THE TALKING IDOL IN REV. 13:15

Altar firePMW 2022-029 by Kenneth L. Gentry, Jr.

In Rev 13:15 we come upon an idol with the power to speak. What is John prophesying here? And how can it fit into a preterist analysis of Revelation? In this article I will be considering the Land-beast’s image which deceives and speaks (Rev 13:12, 15). But before I begin this (too) brief study, we must remember our previous study.

Presuppositions

(1) I believe “the beast coming up out of the earth” (Rev 13:11) is the beast arising from “the Land,” of Israel. Specifically, it is the high-priestly aristocracy of Israel which has effectively become idolatrous in rejecting God’s Messiah and preferring idolatrous Caesar as their king (Jn 19:12, 15).

(2) The “image of the beast” is a derogatory reference to the Jerusalem temple, which has become an instrument of Rome rather than of God’s worship (cp. a similar thought in the OT, Isa 66:3). The Jews preferred their temple over their Messiah, and put him to death (partly) for speaking of the temple’s destruction (Mk 14:55–58). In an important sense, the Romans control the temple by appointing many of its high priests, and the high priests use the power and prestige of the temple to maintain their Rome-granted authority over Israel (note their fear in Jn 11:48).


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(3) In my last Revelation Research update I explained his making “fire come down out of heaven” (Rev 13:13) as a back-reference to the divine establishment of Israel’s altar. There God himself causes fire to fall from heaven to ignite the altar as it is initiated for formal worship in the tabernacle (Lev 9:24)., and then later in the newly built temple of Solomon (2Ch 7:1). John’s imagery, therefore, is showing the priesthood’s claim that the current temple worship continues to be from God, despite the rejection of the temple by Christ and his apostles.

The Speaking Image

Now in Rev 13:15 we read the following remarkable aspects of the vision of the Land-beast. Not only does the Land-beast (high priest) call down fire from heaven, but he causes the image of the beast (the Jewish temple) to speak:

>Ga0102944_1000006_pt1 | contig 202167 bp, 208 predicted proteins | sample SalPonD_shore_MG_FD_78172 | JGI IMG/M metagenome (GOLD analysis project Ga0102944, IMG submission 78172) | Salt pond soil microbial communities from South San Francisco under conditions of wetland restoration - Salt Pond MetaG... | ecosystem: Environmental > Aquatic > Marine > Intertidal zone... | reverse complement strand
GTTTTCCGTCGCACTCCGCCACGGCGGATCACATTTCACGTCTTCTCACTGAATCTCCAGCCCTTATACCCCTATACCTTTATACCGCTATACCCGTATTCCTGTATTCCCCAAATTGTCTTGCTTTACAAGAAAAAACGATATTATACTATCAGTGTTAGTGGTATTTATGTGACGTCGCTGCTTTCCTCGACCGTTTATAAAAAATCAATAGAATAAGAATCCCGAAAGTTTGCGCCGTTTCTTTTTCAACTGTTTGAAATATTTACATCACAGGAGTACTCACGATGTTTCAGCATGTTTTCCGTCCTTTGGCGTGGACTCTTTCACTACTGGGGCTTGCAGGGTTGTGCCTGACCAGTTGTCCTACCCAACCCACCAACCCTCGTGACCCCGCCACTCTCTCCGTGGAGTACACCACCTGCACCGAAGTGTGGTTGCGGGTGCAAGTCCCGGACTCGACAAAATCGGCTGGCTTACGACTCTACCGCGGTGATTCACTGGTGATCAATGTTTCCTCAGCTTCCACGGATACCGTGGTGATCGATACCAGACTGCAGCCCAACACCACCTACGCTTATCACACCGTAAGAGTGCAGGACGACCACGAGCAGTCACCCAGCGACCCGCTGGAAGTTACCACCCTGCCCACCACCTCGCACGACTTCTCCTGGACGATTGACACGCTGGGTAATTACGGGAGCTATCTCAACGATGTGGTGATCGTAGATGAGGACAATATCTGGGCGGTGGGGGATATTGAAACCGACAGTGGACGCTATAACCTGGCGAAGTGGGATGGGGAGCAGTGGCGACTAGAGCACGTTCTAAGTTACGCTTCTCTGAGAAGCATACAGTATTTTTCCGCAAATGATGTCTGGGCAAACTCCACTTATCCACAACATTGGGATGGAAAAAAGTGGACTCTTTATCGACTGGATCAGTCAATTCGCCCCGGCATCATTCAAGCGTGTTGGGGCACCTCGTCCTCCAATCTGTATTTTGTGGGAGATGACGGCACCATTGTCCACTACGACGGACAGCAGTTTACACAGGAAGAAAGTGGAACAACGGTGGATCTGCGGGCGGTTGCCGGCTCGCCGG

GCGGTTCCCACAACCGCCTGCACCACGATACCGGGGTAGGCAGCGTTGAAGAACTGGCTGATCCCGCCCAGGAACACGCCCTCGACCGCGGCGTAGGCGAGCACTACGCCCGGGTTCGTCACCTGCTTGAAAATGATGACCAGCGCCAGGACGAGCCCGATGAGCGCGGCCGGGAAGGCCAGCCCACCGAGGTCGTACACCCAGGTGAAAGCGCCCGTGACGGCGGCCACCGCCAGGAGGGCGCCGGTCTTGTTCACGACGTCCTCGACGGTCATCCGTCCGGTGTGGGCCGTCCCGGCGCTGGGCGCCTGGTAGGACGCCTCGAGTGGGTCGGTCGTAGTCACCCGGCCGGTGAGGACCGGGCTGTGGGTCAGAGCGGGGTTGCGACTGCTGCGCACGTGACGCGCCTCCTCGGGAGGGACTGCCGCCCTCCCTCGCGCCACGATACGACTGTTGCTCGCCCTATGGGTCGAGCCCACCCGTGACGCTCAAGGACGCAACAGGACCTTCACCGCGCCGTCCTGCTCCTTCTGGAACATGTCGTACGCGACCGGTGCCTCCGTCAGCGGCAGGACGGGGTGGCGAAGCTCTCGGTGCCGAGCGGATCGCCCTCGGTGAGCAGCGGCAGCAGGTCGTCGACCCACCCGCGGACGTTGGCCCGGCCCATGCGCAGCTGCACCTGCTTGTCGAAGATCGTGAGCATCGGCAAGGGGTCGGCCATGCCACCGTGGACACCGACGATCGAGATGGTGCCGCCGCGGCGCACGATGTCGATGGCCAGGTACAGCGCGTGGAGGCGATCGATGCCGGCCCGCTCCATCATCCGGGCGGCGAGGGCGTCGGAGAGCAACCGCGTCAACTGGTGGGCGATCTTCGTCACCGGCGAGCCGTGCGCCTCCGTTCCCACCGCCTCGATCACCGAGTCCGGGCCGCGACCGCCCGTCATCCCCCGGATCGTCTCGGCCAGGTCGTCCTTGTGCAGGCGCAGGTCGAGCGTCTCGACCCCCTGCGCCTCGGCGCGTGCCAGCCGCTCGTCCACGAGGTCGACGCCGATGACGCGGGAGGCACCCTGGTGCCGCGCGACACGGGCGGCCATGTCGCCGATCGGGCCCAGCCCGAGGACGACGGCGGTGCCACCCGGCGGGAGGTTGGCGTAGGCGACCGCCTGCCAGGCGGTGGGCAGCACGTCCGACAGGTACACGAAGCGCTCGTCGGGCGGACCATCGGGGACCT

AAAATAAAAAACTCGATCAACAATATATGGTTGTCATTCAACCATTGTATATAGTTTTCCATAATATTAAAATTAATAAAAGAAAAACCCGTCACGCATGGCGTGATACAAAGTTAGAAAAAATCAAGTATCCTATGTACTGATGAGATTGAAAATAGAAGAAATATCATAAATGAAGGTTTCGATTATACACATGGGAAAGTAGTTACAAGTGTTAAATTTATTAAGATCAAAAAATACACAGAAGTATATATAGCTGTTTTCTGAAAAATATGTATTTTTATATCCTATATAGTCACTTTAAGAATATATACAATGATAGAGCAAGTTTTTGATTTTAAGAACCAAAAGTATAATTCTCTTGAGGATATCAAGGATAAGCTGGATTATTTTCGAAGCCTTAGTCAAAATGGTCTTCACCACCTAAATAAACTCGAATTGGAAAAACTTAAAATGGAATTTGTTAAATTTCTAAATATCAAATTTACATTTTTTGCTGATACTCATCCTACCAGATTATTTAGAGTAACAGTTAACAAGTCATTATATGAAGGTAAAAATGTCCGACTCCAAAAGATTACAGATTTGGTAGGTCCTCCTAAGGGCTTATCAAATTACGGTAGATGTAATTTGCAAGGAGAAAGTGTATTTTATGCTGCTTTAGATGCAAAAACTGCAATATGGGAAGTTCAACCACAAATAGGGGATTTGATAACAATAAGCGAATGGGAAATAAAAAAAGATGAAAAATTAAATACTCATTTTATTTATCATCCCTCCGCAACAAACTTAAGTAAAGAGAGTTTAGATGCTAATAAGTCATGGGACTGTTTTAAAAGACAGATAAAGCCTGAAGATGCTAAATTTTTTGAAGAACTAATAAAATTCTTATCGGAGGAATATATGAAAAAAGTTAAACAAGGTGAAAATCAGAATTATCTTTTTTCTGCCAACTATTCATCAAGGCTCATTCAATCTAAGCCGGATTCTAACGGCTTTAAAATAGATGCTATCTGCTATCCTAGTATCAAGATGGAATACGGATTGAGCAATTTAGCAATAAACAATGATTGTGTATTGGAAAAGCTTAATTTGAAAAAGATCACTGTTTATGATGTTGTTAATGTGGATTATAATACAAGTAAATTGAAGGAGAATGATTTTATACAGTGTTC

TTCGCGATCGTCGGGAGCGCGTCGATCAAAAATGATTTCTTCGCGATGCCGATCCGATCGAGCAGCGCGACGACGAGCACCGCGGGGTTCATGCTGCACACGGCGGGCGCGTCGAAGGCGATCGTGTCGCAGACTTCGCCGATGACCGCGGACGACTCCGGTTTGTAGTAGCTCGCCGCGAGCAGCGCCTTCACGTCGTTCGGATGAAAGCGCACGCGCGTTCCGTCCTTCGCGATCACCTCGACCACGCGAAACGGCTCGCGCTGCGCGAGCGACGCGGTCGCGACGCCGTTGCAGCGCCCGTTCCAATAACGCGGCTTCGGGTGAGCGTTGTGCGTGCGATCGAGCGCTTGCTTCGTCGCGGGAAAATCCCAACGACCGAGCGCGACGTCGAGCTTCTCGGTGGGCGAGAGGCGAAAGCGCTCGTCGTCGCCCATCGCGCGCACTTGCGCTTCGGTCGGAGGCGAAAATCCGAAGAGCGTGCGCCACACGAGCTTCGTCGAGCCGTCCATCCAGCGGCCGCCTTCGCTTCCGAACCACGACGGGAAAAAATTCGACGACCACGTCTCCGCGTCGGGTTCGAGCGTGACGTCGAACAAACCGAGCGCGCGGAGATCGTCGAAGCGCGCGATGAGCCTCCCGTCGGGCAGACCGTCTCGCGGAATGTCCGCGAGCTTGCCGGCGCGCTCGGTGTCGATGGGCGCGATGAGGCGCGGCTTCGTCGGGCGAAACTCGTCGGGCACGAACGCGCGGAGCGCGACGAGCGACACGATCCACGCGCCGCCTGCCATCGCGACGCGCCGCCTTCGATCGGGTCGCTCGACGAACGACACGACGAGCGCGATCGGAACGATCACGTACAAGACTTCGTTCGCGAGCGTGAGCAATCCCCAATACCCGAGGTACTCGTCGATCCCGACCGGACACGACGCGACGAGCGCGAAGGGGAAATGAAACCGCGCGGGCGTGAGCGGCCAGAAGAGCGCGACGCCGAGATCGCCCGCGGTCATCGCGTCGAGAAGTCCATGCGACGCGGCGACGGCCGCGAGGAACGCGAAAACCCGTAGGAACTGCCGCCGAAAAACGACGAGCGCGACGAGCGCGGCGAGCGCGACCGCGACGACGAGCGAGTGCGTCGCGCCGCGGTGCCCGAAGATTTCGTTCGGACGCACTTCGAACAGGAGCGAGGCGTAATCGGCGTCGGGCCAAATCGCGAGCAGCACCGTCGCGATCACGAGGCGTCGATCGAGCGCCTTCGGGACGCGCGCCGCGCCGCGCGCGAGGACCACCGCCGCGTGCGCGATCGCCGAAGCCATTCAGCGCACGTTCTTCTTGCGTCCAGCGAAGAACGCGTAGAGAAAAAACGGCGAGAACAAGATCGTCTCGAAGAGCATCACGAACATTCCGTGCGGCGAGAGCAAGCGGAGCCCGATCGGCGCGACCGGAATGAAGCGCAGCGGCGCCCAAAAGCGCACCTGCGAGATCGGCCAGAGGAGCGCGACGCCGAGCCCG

“And it was given to him [the Land-beast] to give breath to the image of the beast, so that the image of the beast would even speak and cause as many as do not worship the image of the beast to be killed.”

We must recall that the land beast “spoke as a dragon” (Rev 13:11), that is, deceptively. And since John is casting their beloved (but doomed, Mt 24:2//) temple and its services as an idolatrous image, the speaking of the image may refer to either: (1) The deceptively alluring temple liturgy as speaking delusory words of peace and acceptance to all who submit. Or (2) the satanically inspired orders (Jn 8:44; 13:2) from Jewish temple authorities against Christ and his followers. Perhaps this speaking alludes to both the delusive liturgy and the deadly decrees from the temple in that they issue from the same source and have the same end in view: the confirmation of the dominance of the religious authorities over Israel. Double entendre is a common enough feature in dramatic presentations, as it is in Rev itself (e.g., Rev 11:8; 17:9-10).

Though it appears the image miraculously speaks, we must remember that this is an act in an apocalyptic drama. In that John is writing a drama for Asia Minor Christians, we should understand that prosopopoiia (personification) was a common rhetorical device in antiquity (B. Rossing, The Choice Between Two Cities, 1999: ch 2). Rossing (22) cites Quintillian in arguing that “by means of personification ‘cities also and peoples may find a voice,’ as in the example, ‘Your country, Catiline, pleads with you, and though she utters never a word, cries to you.’” This even happens in Rev itself, for in 16:7 we read: “I heard the altar saying, ‘Yes, O Lord God, the Almighty, true and righteous are Thy judgments.’”


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Elsewhere even in Scripture itself, inanimate objects are said to speak by way of testimony, as when Abel’s blood cries from the ground (Ge 4:10), when Job’s land cries out (Job 31:38), or the stone in the wall of a house cries out against the haughty (Hab 2:11). For instance, mountains shout (Ps 89:12; Isa 44:23), sing (Ps 98:8), and skip (Ps 114:4, 6). Valleys shout (Ps 65:13), trees sing (Ps 96:12) and the heavens declare (Ps 50:6; 97:6). Or, more significantly, John may be reflecting on Joshua’s altar stone which “shall be a witness against us, for it has heard all the words of the Lord which He spoke to us” (Josh 24:27).

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